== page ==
A Jaunt to the Ahmanson Museum
"The Sheaf" by Henri Matisse, 1953
The Ahmanson Museum at LACMA
There are days you need to break the routine and venture out, finding something to awaken a new interest in your work. I was looking to learn, expand my mind, and find some inspiration. Happily, I live in a city where great art and culture is at my fingertips, and so my roommate and I headed off to the Los Angeles County Museum of Art for the day. If you are looking for a museum with a wide variety of art throughout the eras, the LACMA is your one-stop shop. With six different gallery buildings and an ever-changing selection of featured exhibitions, you are sure to find something that strikes a chord with your senses.
We spent most of our time at the Ahmanson Building. This building alone houses an incredible array of art throughout the ages with some of the most famous historical artists' work kept here in their modern art collection. Among the most recognizable names are Matisse, Richter, Kandinsky, Chagall, Degas, Picasso, Rothko, and Pollock. I particularly enjoyed the collection of Pablo Picasso's work, a collection which spanned his creative lifetime. Viewing his work and how it changed through the years is fascinating. His sketches started with a decent amount of realism and quickly evolved into the fractal, abstract style with which we are now so familiar. Two sketches, “Swineherd” from 1906 and “Woman with Hat in Armchair” from 1915, the Ahmanson chose to display side-by-side, showing the drastic change and development of Picasso’s style in just nine years.
"Bust of a Seated Woman" by Pablo Picasso, 1938
The Ahmanson also holds a treasure trove of German Expressionist pieces. If this is an era in art that interests you, you will not leave disappointed. Richter, Behrens, Bloch, Pechstein, Kirchner and more--Their highly politically-charged and social commentaries wrest your attention with their harsh and powerful colors and shapes. The Swiss and German Dada movement, too, is given ample space. In this display, we gallery-goers can raise eyebrows at the madness of this art movement as artists pushed the limits of their viewers and questioned what defined art. Dada artists often painted to describe music, reflecting rhythm and pulse in a way both erratic and ordered that can only be explained by how a carefully arranged musical composition can sound like a cacophony and yet be intentionally structured.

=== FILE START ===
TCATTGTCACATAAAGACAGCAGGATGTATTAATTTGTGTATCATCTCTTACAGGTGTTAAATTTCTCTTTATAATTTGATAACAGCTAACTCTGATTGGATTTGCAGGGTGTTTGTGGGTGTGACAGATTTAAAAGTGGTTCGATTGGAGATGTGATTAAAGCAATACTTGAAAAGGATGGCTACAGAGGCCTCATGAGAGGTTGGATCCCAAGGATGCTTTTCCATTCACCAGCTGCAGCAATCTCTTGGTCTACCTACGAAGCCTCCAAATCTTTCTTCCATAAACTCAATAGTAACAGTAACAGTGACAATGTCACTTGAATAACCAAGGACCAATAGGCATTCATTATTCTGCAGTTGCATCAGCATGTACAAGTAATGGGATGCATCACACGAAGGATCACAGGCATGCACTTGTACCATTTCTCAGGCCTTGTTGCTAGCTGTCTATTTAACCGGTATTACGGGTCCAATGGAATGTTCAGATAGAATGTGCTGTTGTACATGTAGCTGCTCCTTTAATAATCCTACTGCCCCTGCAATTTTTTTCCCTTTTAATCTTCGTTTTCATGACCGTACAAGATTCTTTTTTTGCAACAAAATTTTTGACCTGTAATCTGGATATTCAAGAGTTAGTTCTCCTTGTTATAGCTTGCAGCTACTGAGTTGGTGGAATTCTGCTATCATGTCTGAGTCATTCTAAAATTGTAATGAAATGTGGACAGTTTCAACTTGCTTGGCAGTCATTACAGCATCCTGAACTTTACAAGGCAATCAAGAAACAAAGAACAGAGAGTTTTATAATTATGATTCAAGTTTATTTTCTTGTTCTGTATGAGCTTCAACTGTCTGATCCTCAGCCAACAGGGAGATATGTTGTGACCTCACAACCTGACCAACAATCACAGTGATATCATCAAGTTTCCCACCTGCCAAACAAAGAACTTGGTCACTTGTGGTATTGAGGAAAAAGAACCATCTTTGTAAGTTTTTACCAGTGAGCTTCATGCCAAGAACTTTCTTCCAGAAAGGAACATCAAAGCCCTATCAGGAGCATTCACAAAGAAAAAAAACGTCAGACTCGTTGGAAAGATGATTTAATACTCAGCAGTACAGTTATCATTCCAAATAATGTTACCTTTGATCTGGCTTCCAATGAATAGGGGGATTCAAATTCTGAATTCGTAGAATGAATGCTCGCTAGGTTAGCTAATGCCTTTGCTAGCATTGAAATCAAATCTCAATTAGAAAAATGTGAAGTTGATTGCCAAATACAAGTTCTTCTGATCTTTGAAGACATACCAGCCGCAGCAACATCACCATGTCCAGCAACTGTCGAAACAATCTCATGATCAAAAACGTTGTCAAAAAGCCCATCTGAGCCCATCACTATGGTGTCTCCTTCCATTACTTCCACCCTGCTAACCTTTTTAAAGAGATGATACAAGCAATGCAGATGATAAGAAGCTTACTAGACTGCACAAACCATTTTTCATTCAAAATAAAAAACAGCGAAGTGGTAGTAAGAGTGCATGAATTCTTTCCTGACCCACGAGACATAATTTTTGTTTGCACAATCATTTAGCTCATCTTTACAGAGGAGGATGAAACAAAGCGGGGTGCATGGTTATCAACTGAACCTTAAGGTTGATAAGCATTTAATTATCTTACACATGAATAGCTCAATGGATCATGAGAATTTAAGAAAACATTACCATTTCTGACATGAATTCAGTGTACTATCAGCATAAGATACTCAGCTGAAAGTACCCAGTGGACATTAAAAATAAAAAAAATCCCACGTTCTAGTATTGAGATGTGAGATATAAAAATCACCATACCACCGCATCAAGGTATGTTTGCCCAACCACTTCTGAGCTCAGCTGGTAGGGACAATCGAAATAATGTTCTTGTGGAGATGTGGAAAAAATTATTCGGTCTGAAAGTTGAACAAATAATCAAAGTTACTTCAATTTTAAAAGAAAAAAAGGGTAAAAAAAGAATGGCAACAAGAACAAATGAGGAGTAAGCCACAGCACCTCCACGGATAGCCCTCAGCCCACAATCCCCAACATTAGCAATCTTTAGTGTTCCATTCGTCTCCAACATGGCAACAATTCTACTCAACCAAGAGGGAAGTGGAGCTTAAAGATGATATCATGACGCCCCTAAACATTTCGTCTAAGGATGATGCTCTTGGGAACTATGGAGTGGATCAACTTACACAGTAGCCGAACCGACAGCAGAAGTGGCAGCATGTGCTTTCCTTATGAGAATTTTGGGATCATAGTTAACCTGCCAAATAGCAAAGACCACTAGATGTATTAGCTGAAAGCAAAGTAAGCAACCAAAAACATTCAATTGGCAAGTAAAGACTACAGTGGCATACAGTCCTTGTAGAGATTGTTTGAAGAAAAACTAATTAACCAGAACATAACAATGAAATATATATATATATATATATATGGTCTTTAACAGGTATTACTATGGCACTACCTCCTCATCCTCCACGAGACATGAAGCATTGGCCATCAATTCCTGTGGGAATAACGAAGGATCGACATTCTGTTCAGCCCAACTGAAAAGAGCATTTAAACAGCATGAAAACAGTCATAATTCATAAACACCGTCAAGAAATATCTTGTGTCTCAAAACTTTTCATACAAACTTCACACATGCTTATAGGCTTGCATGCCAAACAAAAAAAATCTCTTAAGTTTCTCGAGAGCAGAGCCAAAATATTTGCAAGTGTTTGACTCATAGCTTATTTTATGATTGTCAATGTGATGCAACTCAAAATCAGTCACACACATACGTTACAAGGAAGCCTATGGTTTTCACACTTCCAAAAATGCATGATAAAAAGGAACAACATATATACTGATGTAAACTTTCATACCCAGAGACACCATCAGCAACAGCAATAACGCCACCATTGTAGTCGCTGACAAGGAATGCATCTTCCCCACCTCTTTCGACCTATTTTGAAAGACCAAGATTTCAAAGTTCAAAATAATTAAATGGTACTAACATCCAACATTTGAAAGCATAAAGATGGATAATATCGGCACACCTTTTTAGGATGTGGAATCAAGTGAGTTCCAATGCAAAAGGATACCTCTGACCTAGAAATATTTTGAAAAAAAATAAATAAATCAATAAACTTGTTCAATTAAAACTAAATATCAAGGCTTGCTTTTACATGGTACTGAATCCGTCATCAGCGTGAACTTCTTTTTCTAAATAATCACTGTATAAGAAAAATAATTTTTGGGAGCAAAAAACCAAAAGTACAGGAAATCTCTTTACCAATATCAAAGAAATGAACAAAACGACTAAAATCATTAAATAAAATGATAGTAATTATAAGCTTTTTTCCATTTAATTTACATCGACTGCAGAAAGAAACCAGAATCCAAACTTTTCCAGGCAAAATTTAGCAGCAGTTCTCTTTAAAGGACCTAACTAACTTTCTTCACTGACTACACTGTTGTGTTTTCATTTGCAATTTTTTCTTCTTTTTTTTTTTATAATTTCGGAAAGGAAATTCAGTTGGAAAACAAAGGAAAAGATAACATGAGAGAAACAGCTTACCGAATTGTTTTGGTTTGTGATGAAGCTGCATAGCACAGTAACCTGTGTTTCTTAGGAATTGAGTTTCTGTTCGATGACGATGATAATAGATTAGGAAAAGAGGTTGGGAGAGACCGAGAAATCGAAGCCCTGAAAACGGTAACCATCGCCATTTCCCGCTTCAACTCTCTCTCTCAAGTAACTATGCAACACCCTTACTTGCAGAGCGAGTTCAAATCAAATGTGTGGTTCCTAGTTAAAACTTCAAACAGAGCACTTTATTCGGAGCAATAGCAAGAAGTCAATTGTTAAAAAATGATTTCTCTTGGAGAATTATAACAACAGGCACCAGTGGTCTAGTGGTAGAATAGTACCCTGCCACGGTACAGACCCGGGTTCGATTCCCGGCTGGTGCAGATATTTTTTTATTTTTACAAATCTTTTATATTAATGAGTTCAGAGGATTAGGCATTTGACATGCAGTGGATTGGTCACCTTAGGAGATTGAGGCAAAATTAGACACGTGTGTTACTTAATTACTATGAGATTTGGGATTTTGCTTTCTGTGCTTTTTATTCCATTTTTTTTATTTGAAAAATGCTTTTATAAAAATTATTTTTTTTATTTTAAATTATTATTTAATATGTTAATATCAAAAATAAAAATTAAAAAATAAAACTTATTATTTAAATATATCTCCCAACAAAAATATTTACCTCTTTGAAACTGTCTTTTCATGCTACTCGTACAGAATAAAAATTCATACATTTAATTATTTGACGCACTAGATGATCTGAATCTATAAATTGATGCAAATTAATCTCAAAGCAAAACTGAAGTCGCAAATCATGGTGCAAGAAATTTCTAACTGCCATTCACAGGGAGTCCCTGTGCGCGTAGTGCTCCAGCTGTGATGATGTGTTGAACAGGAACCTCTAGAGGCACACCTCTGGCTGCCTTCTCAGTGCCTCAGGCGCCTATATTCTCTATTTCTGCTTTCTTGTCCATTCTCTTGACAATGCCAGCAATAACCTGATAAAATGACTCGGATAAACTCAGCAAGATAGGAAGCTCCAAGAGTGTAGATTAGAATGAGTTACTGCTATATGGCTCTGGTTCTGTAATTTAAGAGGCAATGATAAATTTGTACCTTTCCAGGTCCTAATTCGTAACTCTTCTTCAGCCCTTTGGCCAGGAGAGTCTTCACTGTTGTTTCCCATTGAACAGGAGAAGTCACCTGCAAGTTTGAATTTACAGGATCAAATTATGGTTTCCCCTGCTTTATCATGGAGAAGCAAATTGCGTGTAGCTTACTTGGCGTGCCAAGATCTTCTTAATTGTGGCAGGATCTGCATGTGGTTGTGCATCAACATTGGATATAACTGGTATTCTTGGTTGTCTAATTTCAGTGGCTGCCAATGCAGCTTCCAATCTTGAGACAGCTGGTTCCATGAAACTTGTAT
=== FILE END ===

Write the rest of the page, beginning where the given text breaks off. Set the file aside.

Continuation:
A favorite collection of mine is that of Giacometti's sculptures. Rightfully, these sculptures are given their own room and stand there in solemn solitude. Made of bronze, his sculptures depict a shocking emaciation that reflects Giacometti's reaction to the Second World War. His sculpted people are faceless, unrecognizable, and hopelessly thin. They are holocaust victims, starved and broken and yet somehow still upright. They are a world left in tatters, isolated, barely clinging to life after a war that took millions of lives depleted a generation of young men and shattered nations.
"Large Standing Woman" by Alberto Giacometti, 1960
Changing the vibe, just around the corner is a spectacular collection of Abstract Expressionism. Here is Rothko, Pollock, and Warhol. This room is a treat, full of mid-century famous artists and larger-than-life pieces. Sit on the couch and ponder Rothko's "White Center" (1957), a roughly 5x6' oil painting of brick red with a crimson "plus sign" and white paint in between. Next to "White Center" are Jackson Pollock's "Black and White Number 20" (1951) and "Number 15" (1950). His splatters are known throughout the world. The standard thought,"I could do that" always goes through my mind, yet he was the first to become known for this, and the method to his seemingly erratic splattered style starts to become apparent the longer you examine his work.
"Campbell's Soup Can" by Andy Warhol, 1964
This is just a taste of what can be seen at the Ahmanson, let alone the LACMA in general. We also made brief jaunts into the Broad Contemporary Museum where you can see the work of current artists and artists of recent years. (My favorite piece was a piece by Robert Gober--a large wedge of Swiss cheese made of wax with a sparse head of human hair aptly named “Long Haired Cheese.”) The Pavilion of Japanese Art also merits a visit. The architecture of the building alone is a work of art, and inside it are housed treasures of Japanese culture, from beautifully painted paper screens to pottery dating from 3000-2000 B.C.E.
Here it is, folks, the cheese! "Long Haired Cheese" by Robert Gober
I hope this whet your appetite! Take the time to visit LACMA sometime soon. Grow your mind. Ask WHY these painters were great and learn about their historical context and significance.
5905 Wilshire Boulevard Los Angeles, CA 90036
Monday 11 am–5 pm
Tuesday 11 am–5 pm
Thursday 11 am–5 pm
Friday 11 am–8 pm
Saturday 10 am–7 pm
Sunday 10 am–7 pm
P.S. This installation look familiar? An instant favorite, this installation of lampposts at LACMA is catnip for photographers!